Silent Chernobyl: Dry Aral Sea has made Central Asia dustier, with impacts on global climate, says study- Rajat Ghai

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published Published on Apr 18, 2024   modified Modified on Apr 18, 2024


The Aral Sea, the world’s fourth-largest lake until the early 1960s, dried up after that decade in Soviet Central Asia and became a byword for environmental disaster later, almost on the lines of the Chernobyl nuclear disaster.

Now, a new study has found that the desert which emerged due to the drying up of the lake, has made Central Asia a much dustier place. Not only is the dust more hazardous than normal dust but it will also have impacts on global climate, though more studies are needed to ascertain that.

“The drying up of the Aral Sea has made Central Asia dustier by 7 per cent over the past 30 years. Between 1985 and 2015, dust emissions from the growing desert almost doubled from 14 to 27 million tonnes. This is the result of a study by the Leibniz Institute for Tropospheric Research (TROPOS) and Freie Universität Berlin,” noted a statement by TROPOS on April 17, 2024.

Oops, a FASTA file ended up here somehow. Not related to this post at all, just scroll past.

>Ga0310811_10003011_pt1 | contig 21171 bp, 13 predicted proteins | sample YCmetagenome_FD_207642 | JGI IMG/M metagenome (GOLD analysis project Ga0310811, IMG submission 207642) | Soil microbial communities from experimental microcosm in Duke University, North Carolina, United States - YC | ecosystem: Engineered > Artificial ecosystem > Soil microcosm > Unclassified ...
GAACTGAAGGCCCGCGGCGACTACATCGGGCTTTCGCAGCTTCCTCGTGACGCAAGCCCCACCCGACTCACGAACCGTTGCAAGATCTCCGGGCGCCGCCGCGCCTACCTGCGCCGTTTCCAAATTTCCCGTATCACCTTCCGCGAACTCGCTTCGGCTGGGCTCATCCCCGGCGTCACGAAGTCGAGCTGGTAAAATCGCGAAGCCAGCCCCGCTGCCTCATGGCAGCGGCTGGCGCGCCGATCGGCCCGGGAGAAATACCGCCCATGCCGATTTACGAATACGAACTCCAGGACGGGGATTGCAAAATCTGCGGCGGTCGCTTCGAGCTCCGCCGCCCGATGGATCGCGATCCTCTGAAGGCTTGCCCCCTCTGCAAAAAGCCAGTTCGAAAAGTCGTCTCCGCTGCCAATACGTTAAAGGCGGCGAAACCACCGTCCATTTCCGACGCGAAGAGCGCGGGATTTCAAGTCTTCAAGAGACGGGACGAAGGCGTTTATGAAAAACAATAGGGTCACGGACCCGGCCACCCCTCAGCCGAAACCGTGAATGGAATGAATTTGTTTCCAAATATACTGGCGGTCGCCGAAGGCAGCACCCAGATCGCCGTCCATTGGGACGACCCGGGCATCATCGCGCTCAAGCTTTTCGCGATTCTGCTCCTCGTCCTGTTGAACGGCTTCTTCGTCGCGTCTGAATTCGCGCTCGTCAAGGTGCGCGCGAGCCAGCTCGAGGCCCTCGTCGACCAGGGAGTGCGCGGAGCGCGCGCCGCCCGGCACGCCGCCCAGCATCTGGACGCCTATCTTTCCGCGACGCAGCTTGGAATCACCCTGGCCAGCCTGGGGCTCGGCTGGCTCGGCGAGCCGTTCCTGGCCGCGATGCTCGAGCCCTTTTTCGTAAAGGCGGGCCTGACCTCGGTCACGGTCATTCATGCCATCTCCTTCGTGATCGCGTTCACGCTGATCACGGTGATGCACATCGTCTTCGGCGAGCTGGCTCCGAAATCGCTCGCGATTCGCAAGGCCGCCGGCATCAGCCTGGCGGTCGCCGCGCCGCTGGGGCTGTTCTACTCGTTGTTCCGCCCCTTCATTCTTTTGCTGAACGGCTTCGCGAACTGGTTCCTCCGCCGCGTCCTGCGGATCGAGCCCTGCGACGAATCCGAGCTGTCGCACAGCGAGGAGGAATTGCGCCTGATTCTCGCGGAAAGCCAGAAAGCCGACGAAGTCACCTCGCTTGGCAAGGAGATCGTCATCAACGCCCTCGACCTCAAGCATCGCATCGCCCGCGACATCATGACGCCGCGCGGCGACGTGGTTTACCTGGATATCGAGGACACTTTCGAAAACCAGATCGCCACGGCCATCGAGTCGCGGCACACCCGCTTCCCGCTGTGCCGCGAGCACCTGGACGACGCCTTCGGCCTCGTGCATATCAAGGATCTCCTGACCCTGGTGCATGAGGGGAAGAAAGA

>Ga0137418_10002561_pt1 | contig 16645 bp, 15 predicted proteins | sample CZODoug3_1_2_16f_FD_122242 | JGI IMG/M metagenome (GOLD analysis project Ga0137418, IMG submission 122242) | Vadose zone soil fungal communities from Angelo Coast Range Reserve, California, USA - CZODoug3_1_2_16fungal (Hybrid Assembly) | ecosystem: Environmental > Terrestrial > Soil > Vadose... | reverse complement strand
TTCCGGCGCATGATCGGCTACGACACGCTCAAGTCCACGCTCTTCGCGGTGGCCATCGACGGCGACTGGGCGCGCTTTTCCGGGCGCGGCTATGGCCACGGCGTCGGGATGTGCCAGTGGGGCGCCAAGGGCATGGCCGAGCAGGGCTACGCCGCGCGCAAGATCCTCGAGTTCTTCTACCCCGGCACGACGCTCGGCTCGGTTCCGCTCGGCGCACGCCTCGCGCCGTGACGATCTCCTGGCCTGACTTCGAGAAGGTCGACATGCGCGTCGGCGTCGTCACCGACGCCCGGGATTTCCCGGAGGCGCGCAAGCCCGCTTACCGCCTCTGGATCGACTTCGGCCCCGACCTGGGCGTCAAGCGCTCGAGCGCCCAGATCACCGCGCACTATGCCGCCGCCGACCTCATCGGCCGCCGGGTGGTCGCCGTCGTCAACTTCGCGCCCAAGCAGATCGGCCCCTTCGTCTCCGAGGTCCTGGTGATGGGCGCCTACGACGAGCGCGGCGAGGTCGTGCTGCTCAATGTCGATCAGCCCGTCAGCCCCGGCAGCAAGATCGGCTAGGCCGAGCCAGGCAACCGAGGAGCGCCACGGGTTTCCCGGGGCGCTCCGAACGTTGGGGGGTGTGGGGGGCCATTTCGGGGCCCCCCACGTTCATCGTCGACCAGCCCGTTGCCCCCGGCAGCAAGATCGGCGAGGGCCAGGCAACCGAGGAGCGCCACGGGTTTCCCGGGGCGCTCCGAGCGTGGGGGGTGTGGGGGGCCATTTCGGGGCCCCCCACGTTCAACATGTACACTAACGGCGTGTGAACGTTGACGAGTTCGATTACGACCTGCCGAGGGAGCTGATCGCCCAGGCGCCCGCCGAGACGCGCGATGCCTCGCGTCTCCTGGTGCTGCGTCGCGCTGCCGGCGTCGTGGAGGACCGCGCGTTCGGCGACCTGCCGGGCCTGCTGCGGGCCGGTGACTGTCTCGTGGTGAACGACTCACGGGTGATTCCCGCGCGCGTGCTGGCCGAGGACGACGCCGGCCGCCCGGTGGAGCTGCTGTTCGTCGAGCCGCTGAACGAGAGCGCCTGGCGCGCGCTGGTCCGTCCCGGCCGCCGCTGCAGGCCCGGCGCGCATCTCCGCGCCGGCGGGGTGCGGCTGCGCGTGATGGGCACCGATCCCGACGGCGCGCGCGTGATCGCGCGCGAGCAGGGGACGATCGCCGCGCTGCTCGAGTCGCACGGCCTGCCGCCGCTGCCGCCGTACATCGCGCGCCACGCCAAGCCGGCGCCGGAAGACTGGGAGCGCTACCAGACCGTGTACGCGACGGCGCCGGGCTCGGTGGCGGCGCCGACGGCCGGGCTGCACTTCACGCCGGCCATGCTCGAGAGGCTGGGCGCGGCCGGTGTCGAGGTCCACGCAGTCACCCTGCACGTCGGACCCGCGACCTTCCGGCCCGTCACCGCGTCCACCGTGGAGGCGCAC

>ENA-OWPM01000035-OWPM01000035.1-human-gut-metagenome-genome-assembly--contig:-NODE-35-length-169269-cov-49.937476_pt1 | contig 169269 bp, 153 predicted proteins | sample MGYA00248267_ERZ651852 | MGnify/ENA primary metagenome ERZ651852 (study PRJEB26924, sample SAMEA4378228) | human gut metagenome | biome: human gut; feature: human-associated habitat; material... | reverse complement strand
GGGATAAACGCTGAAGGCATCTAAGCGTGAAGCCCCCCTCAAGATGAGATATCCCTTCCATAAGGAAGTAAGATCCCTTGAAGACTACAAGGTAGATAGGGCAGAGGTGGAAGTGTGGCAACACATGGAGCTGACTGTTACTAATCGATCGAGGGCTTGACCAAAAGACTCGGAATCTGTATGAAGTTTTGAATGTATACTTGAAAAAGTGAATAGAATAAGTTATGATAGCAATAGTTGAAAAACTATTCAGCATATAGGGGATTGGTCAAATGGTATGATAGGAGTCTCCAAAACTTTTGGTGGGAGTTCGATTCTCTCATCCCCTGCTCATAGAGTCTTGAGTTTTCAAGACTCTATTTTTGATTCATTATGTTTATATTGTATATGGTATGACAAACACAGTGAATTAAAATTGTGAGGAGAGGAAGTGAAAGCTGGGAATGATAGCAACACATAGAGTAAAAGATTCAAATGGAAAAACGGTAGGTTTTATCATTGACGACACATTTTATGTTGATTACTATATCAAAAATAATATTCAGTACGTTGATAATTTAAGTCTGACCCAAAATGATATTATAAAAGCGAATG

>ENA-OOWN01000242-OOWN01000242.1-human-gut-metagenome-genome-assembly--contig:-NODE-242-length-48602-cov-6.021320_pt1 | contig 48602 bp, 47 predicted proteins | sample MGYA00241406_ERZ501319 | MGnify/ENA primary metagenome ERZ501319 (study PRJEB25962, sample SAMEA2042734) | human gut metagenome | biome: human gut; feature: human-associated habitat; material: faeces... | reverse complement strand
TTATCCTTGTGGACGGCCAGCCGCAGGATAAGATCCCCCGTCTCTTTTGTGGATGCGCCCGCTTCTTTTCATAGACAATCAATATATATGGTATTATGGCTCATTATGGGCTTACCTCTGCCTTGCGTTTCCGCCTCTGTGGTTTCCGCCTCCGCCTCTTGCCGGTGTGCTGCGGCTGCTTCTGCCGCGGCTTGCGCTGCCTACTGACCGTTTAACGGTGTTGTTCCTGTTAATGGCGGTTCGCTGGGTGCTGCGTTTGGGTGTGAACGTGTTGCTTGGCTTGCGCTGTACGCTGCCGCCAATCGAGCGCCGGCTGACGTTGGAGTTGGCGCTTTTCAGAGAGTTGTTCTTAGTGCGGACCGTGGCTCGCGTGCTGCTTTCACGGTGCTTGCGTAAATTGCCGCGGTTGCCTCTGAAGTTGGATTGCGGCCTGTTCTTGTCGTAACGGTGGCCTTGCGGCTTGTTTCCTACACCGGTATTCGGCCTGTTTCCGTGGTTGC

It added that the amounts of dust have probably been underestimated so far because two-thirds are stirred up under cloudy skies and therefore go unnoticed by traditional satellite observations.

“The dust not only endangers residents in the region, but also affects air quality in the capitals of Tajikistan and Turkmenistan. In addition, it can accelerate the melting of glaciers and thus exacerbate the water crisis in the region,” according to the statement.

The research has been released at the ongoing Second Central Asian DUst Conference (CADUC-2). It began on April 15 in Nukus, Uzbekistan, on the former Aral Sea and will end on April 22, Earth Day.

A Soviet legacy
The Aral was fed by the two great rivers of Central Asia — the Amu Darya (Oxus in Antiquity) and the Syr Darya (Jaxartes) — flowing from the Pamir and Tien Shan mountain ranges of High Asia, respectively.

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Rajat Ghai, DownToEarth, 18th April, 2024,

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